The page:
Tried and true brands
While standing in line at my local 7-11 store today, I saw an unexpected gum option: Bazooka Joe. I guess I knew they were still making the stuff, but I hadn’t seen it in years and I couldn’t believe how unchanged it was. The packaging, colors, even the dismally written comics were just where the 1950’s had left them. And against the jarring landscape of neon-packed shelving and physically rotating meat products, it made me really happy to know that Bazooka was still the Bazooka of my childhood.
With all the change in branding and names, sometimes you have to take a moment to appreciate some of those few tried-and-true brands that have, due to fortuitous laziness or a genuine appreciation of what lasts, stayed the same even as the world around them has changed. They have a familiarity that, as we grow ever reliant on the new and different, seems to transcend brand and just become part of life.
By no means a comprehensive list, here’s a few of the products and companies that, for better or worse, feel like home:
Dixon Ticonderoga: These are the guys who brought us the original #2 pencil, still yellow, still the utensil of choice for standardized tests and scantrons alike, and still emblematic of all things scholastic.
Penguin Books: They are still using the original 1935 logo which was hand-drawn by 21-year-old Edward Young, an office junior sent to the zoo to render the genial bird. Even the color scheme hovers near the original.
Barnum’s Animal Crackers: Haven’t changed at all. There have been spin-offs, but the original train car box with its little handle are still in production. Featuring 37 animals since 1903, the biggest brand shake-up has been the introduction of the koala to commemorate 100 years and a 1958 hardware swap to get the animals looking more like animals and less like anonymous amoebae.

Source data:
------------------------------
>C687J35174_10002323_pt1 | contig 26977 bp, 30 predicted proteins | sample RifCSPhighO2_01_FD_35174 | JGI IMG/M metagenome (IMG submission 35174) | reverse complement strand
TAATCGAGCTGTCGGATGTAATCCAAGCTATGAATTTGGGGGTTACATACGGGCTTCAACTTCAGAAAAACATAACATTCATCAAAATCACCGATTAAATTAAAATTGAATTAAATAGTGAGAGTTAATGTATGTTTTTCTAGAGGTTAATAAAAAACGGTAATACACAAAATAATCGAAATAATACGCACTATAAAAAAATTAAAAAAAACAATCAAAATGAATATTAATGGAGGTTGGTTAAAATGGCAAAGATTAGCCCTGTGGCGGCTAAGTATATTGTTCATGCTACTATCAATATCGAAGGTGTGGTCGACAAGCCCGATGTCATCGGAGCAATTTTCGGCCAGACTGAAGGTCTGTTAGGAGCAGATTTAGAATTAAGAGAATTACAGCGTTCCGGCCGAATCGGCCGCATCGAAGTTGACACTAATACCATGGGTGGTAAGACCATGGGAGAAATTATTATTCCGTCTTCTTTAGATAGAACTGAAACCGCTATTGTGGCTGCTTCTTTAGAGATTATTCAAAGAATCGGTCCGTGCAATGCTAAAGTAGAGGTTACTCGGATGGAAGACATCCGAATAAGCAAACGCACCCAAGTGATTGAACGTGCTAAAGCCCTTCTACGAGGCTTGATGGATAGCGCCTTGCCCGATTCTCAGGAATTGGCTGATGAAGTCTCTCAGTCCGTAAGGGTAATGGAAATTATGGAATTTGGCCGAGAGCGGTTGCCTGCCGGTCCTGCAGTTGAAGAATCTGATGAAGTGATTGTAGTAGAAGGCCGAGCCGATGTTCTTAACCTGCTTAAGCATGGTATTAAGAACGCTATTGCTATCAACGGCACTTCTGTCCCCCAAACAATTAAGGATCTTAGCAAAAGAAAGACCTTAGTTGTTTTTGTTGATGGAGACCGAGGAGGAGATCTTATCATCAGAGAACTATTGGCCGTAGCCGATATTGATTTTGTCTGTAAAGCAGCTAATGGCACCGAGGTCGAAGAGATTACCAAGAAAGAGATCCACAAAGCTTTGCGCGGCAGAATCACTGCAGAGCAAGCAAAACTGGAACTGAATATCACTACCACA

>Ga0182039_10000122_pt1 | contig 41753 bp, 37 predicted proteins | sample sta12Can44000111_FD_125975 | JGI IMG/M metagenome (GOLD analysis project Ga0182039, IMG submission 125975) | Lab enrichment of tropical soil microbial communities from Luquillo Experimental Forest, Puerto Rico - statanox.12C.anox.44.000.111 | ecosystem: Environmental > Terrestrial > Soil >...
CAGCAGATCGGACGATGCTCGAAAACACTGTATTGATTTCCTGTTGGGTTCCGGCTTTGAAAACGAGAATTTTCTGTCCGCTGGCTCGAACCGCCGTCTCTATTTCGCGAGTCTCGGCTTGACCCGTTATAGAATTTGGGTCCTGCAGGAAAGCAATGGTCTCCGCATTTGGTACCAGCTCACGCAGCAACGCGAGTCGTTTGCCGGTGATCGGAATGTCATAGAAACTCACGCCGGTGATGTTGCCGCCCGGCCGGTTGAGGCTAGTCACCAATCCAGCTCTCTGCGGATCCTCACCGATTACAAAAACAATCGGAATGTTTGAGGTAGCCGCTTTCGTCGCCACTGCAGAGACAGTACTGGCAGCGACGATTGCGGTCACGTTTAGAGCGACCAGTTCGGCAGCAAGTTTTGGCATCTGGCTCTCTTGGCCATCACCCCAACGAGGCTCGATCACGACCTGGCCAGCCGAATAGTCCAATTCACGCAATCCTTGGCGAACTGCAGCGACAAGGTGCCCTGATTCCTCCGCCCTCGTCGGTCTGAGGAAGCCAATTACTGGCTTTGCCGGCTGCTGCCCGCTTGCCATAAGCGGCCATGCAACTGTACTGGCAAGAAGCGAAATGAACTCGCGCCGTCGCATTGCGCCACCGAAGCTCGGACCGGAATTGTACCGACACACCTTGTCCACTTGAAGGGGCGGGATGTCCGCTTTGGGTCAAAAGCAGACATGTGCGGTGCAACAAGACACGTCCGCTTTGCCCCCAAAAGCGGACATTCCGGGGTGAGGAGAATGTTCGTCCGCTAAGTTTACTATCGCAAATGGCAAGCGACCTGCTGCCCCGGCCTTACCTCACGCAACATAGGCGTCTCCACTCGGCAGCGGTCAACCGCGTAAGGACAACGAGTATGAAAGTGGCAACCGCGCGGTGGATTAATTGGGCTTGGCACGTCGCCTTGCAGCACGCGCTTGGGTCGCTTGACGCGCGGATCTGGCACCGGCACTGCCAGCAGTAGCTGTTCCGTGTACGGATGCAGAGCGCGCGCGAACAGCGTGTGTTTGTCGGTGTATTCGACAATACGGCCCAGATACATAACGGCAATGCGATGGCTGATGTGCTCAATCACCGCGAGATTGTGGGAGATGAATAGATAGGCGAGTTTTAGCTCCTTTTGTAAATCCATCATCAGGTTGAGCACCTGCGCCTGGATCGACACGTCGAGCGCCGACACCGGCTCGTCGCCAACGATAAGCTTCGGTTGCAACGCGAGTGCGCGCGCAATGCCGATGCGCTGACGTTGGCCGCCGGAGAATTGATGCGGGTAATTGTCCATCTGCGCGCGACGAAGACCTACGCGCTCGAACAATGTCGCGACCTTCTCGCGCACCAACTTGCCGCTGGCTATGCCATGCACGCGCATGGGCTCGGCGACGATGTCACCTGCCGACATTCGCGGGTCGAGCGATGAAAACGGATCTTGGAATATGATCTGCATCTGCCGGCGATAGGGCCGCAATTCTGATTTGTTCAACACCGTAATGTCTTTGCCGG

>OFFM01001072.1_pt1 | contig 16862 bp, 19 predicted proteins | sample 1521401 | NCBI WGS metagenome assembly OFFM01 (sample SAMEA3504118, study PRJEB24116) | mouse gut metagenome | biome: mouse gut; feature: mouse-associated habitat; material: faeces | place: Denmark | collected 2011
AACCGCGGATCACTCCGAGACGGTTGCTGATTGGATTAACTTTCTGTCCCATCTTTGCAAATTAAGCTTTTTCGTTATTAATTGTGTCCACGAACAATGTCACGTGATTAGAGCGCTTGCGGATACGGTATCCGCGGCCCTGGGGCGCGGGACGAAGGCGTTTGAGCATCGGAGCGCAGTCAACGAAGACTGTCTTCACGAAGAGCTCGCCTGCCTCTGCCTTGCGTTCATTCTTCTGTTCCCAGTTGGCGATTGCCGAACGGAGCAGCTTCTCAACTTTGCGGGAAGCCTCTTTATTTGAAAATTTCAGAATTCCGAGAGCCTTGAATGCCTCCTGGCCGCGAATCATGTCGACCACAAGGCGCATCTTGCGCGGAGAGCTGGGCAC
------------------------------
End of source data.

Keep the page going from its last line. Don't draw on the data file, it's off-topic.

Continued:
PBR: Hipster devotion aside, Pabst Blue Ribbon deserves and award for staying with what works. It got it’s name and look in 1893 and has been holding the line ever since.
National Parks Service: Originally created by National Parks historian Aubrey V. Neasham in 1949, this little (woodcut?) is as classic as sweating in the backseat while your parents drag you unwillingly to every natural tourist attraction from the Grand Canyon to Mount Rushmore.
Band-Aid: One of the few brands who, like Kleenex, have actually become the name for the object, Band-Aid has been protecting cuts and bruises since 1921, when Earle Dickson fashioned the first one to ease his wife’s cooking injuries. Brand strategy? Stick to stuff. Mission accomplished.
Converse and PF Flyers: Okay so both of these brands have had a little identity ambiguity of the years (I’m looking at you poorly thought-out Target line) but, I’m including them because they are a great example of name recognition. Even despite their misadventures, the names Converse and PF Flyers summon up our most Rockwellian childhood images and continue to represent American athleticism with a classic 1950’s purity.
Morton salt: Turns out the iconic little girl under her yellow umbrella was originally designed to communicate Morton’s greatest point of pride, that their salt flowed freely, even in wet weather. Hence the slogan, “When it rains, it pours.” Adjusted only slightly since 1914, the Umbrella Girl and her tagline are still basically the same, as is her official kitchen appointment, Keeper of Casseroles.
Camel Cigarettes: Small changes have been made, trends have faded, but Camel is still about as cool as smoking gets, especially if you’ve read Still Life With Woodpecker. Designed by Fred Otto Kleesattel in 1913 for The Reynolds Company, the logo has been fiercely protected ever since, despite several attempts to modernize it over the years. Exotic and mysterious has been, and remains their primary design focus.
Icee, Popsicle, and Otter Pop: I love these logos, especially Otter Pop who hasn’t changed a thing while Icee has apparently tried to overhaul their polar bear front man a bit. But either way, all three take us back to the good old days of absent nutritional information and Little League snack bars. Red 40, sugar, and names like Strawberry Short Kook, Little Orphan Orange and Alexander the Grape.